Fume hoods are very effective safety devices when used correctly. However, no matter how well a fume hood is designed, it won’t be effective unless proper laboratory safety measures are taken. Common mistakes when using a fume hood can be detrimental to the user’s personal safety and the safety of everyone else around them.
Raising the sash too high
A fume hood sash works as a blast shield to provide protection and containment in the event of a fire. In the case of an explosion, sashes are designed to “spiderweb” instead of shattering, keeping those in the area safe from glass and chemicals.
When using a fume hood, the sash should always be pulled down in front of the user’s face to protect the breathing zone. The standard sash operating height is 18 inches or less from the work surface. Any sash position above that height is for set-up operations only. The lower the sash height, the more safety it will provide.
The user should never place their head inside the hood opening. For vertical rising sashes, keep the sash below your face; for horizontal sliding sashes, keep the sash in front of you and work around the side.
Keeping the sash at operating height will maintain the airflow. The sash determines the airflow of the fume hood. Although the sash position doesn’t control the volume of air that passes through the hood, it does control the velocity, which influences chemical vapor capture. Raising the sash reduces air velocity, allowing contaminants to spill into the room.
When the fume hood is not in use, the sash should be kept closed. Fume hoods are designed for the sashes to be kept closed. The airfoil sill at the base of the hood will still allow air to be pulled in even with the sash fully closed.
Not maintaining a safe distance from the fume hood
In the event of an explosion or fire, users in close proximity to the hood have the highest risk of injury. Therefore, only those using the hood should be near the face of the hood.
When the fume hood is in use, minimize foot traffic near the face opening. When a hood is initially installed, laboratory personnel should make sure it isn’t in a location where employees have to pass directly in front of it.
Also, avoid making fast movements when taking items in and out of the hood and don’t direct any other ventilation toward it, such as portable fans or HVAC ductwork. These conditions will disrupt the airflow and create unwanted air currents that may allow contaminants to leave the hood and cause unwanted exposures, reducing its effectiveness.
When performing work inside the hood, users should ensure that the chemicals in use are kept at least six inches back from the face of the hood. If chemicals are placed closer than six inches to the opening of the hood, vapors won’t be captured efficiently and can escape into the room.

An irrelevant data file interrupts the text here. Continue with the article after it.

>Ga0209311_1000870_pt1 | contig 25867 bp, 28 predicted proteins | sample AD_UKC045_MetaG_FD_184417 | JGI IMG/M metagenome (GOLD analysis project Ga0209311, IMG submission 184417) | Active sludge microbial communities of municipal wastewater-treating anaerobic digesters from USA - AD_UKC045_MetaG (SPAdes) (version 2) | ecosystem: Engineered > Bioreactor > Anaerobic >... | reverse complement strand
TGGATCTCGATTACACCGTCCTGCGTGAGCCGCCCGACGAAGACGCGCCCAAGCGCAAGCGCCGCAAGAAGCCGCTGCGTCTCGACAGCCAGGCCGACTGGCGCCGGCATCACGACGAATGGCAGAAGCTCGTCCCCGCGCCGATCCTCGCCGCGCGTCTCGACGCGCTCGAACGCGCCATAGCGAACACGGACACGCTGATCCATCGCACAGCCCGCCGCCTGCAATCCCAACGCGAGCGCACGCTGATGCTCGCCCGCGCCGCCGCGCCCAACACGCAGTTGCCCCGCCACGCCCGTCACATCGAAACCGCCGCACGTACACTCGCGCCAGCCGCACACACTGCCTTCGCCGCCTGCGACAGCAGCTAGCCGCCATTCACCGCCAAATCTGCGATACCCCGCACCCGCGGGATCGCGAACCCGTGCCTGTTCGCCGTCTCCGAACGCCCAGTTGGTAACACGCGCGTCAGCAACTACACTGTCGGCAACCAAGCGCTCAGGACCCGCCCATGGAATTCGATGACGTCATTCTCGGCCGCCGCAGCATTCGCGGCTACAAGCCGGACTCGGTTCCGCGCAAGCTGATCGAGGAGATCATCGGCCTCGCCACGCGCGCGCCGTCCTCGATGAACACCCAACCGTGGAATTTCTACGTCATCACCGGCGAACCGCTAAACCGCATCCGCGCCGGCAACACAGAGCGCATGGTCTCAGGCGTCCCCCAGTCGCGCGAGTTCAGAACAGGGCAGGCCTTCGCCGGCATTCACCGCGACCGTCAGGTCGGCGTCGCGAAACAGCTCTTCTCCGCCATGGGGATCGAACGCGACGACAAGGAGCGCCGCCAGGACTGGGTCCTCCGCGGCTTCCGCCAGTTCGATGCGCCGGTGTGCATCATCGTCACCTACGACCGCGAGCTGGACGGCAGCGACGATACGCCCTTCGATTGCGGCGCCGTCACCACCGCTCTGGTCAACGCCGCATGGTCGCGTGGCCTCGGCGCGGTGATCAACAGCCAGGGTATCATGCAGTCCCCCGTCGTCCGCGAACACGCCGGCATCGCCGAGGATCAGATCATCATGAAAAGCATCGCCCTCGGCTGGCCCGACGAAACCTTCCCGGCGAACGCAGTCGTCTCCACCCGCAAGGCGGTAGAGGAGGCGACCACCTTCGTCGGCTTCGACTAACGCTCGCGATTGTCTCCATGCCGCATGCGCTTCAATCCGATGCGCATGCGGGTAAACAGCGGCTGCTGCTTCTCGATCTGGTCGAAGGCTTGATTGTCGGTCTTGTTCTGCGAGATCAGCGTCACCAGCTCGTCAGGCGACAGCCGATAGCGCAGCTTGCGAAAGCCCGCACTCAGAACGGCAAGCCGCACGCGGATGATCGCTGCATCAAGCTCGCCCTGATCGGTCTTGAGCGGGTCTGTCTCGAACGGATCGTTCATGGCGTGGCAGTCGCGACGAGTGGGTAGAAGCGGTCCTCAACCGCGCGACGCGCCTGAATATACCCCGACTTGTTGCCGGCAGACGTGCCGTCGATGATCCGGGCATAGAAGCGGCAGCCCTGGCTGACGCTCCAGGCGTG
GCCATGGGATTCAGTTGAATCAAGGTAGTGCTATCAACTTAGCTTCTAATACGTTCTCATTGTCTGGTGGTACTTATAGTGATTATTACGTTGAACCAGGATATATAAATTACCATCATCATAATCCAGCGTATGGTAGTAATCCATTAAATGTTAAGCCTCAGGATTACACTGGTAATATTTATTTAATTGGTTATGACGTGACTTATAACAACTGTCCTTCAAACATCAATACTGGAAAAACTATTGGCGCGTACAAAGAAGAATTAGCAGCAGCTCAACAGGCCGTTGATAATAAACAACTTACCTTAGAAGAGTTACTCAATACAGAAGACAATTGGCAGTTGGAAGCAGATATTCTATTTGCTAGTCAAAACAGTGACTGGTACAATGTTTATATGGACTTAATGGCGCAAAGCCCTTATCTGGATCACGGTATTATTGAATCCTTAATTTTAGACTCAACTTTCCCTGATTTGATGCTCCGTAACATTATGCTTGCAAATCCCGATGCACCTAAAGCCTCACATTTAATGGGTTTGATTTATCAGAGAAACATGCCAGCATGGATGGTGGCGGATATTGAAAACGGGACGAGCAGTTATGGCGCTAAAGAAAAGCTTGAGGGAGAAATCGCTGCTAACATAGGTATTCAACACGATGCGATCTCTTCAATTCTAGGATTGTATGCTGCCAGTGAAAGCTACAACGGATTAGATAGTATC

Blocking airflow in the hood
Obstructions in the fume hood will lower its effectiveness by prohibiting adequate airflow across the work surface and increasing turbulence.
To avoid interfering with the airflow in the hood, place containers and equipment toward the sides of the hood to reduce obstruction of the exhaust slots and keep objects away from the return ducts and baffles. Objects placed near return ducts and baffles will interfere with air being pulled from the back portion of the hood.
It’s also important that the airflow isn’t obstructed from underneath the fume hood. If it is blocked, the hood won’t function properly. When using large equipment inside the hood, place it on perforated or slotted shelving to elevate it above the work surface.
Storing chemicals in the hood
It’s okay to have chemicals inside the fume hood when it is in use, but fume hoods are not designed to store chemicals for long periods of time.
Items kept in the hood can interfere with the airflow, which can cause turbulence within the hood and cause contaminants to spill out of the hood into the room. The airflow provided by a fume hood is much higher than needed for the storage of closed containers. Therefore, storing materials in the hood is just a very expensive misuse of equipment.
Chemicals should instead be stored in an approved safety cabinet. Unlike a fume hood, flammable storage cabinets are designed to store chemicals and offer protection from fires occurring outside the hood in the laboratory.
Proper use of a fume hood will ensure the safety of you and those around you. Take proper measures when using a hood and avoid these common mistakes.